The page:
Trace Mayer: And this is the concept of distributed consensus, right?
Phil Champagne: Yes. And just for the listeners, the concept the general concept of Byzantine general is how two attacking generals can coordinate an attack for a given time of a city and if only one general attack their force will be distorted so they need to synchronize the attack. Now by sending a messenger which could be intercepted, killed, whatever so therefore the other general --.
Trace Mayer: Falsify.
Phil Champagne: Yeah. And so the other general will not be able to know about their time of the attacks so they need a confirmation but you a confirmation and a confirmation of the confirmation of the confirmation. And so it's actually interesting to spin off your heads like actually you really need a confirmation constantly of which -- the block chain itself indeed will be in a mechanism in which it would be to solve it.
Trace Mayer: This is a problem that has vexed computer science particularly computer networking for decades.
Phil Champagne: Yeah.
Trace Mayer: I mean, this is a -- we need to have this canonical version of reality you could say and when we're talking about information theory the block chain really creates a new fact in terms of information theory. A fact that can't be edited can't be destroyed or altered, like that fact exists now in that block chain and everybody agrees that fact exists. I mean, that's -- and it doesn't matter like what any particular individual might think about the fact. The fact stands on its own and it's mathematically provable, right?
Phil Champagne: Yeah.
Trace Mayer: I mean, what do we mean by that? Mathematically provable and we're talking about this applied financial cryptography.
Phil Champagne: So what I really had to what you're saying is before any kind of problem like it was always going back to a centralized point like trust for SSL securities and those certificates. The only thing that has been considered before is the trusted source. You go there and then they'll be taking care of things. With the voting you have to trust the authorities which you're voting for and explains why things were.
And the same thing for everything else would need some forum centralize. Now suddenly you can decentralize and it'll be an information that is publicly available. Just like you can look at the Mt. Everest and everybody will agree on its shape by just looking it. It's a public information that is accessible by anyone with a pair of eyes.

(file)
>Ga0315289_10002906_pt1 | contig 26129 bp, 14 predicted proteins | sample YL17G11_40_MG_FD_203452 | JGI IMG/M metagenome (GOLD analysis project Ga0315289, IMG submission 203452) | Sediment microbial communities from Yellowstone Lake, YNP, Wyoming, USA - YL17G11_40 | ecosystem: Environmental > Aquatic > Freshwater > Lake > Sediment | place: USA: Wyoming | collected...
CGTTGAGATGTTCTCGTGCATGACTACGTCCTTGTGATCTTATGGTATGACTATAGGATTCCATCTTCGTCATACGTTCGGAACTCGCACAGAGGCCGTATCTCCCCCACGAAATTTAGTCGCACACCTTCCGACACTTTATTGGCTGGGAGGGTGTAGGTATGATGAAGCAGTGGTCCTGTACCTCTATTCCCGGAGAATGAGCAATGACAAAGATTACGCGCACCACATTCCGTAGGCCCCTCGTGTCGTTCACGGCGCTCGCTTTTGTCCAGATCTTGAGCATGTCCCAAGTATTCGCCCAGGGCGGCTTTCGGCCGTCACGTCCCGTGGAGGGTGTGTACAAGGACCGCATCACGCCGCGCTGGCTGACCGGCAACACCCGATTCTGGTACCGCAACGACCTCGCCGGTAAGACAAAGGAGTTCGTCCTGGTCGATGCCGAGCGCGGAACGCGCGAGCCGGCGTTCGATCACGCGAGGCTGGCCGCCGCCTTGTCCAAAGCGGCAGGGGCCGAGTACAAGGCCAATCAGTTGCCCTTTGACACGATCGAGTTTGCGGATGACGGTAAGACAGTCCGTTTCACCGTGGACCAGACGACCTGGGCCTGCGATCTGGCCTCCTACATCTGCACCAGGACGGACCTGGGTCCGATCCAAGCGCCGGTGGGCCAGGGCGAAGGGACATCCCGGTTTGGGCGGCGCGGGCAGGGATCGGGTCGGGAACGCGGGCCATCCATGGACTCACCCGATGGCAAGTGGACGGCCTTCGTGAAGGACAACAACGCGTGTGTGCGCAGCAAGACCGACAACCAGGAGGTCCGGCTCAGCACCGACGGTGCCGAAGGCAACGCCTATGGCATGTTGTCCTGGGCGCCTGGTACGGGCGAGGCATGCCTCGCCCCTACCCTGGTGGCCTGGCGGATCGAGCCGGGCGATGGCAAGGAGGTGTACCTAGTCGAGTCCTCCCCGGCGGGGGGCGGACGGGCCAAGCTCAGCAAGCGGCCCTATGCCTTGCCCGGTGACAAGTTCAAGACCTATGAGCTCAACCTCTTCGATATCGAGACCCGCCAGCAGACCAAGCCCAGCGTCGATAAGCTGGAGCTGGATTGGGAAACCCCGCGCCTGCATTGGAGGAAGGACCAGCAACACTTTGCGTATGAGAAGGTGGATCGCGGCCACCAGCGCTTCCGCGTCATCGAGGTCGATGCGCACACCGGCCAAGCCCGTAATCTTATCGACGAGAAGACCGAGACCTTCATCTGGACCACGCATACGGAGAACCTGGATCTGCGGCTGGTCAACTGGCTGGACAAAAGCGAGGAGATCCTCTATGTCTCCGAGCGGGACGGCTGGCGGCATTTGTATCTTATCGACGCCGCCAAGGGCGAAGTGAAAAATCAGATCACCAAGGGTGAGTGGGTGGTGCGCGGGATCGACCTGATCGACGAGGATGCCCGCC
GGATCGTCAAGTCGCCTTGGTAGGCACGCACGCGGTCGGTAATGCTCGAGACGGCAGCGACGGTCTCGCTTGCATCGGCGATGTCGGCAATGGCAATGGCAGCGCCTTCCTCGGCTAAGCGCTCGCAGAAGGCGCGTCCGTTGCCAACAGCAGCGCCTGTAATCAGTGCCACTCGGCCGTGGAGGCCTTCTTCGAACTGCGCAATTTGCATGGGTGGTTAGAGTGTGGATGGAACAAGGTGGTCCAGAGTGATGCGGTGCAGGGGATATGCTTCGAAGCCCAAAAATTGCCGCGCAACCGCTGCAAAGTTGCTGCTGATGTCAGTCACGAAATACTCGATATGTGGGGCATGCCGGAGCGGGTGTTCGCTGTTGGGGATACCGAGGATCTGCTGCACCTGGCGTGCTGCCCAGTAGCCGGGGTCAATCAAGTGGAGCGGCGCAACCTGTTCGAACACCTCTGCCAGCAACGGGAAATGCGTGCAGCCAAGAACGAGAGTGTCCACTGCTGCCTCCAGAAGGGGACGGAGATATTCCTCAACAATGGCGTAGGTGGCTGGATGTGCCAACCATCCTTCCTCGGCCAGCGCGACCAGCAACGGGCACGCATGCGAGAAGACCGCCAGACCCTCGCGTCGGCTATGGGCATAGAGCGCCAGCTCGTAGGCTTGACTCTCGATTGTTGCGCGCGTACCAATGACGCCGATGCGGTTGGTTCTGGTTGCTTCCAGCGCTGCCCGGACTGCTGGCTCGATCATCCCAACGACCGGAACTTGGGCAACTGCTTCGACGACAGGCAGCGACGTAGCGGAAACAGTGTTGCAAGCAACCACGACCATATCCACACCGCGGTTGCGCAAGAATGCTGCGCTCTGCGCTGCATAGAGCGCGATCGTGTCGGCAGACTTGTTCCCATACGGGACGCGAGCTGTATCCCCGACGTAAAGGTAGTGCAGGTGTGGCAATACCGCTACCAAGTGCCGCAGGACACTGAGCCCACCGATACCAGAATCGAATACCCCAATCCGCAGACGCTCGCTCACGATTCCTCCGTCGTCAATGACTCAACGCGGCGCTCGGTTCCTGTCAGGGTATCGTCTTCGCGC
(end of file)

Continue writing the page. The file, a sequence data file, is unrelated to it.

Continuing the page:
Trace Mayer: Yeah. I mean, when somebody asserts that the skyscraper's X number of feet tall. I mean, you can get out the ruler and you can measure it. It either is or it isn't.
Phil Champagne: Yes, that's right. It is very similar.
Trace Mayer: Yeah. I mean, we got facts.
Phil Champagne: Block chain is the same thing. It's all been public information accessible to anyone.
Trace Mayer: And this public information, at its very smallest unit is just zeros and ones, right? This leads us to another just fascinating discussion and this is on page two eighty-one, a post by Satoshi on August 27th, 2010.
As a thought experiment, imagine there was a base metal as scarce as gold, but with the following properties. One, boring grain color. Two, not a good conductor of electricity. Three, not particularly strong, but not ductile or easily malleable either and not useful for any practical or ornamental purpose. But it has one special magical property. It can be transported over a communications channel.
Okay. So, without getting too far into that. What does he mean by that? It can be transported over a communications channel. Like what is a communication channel to begin with? And what's that mean that we can transport this fictional commodity over that communication channel?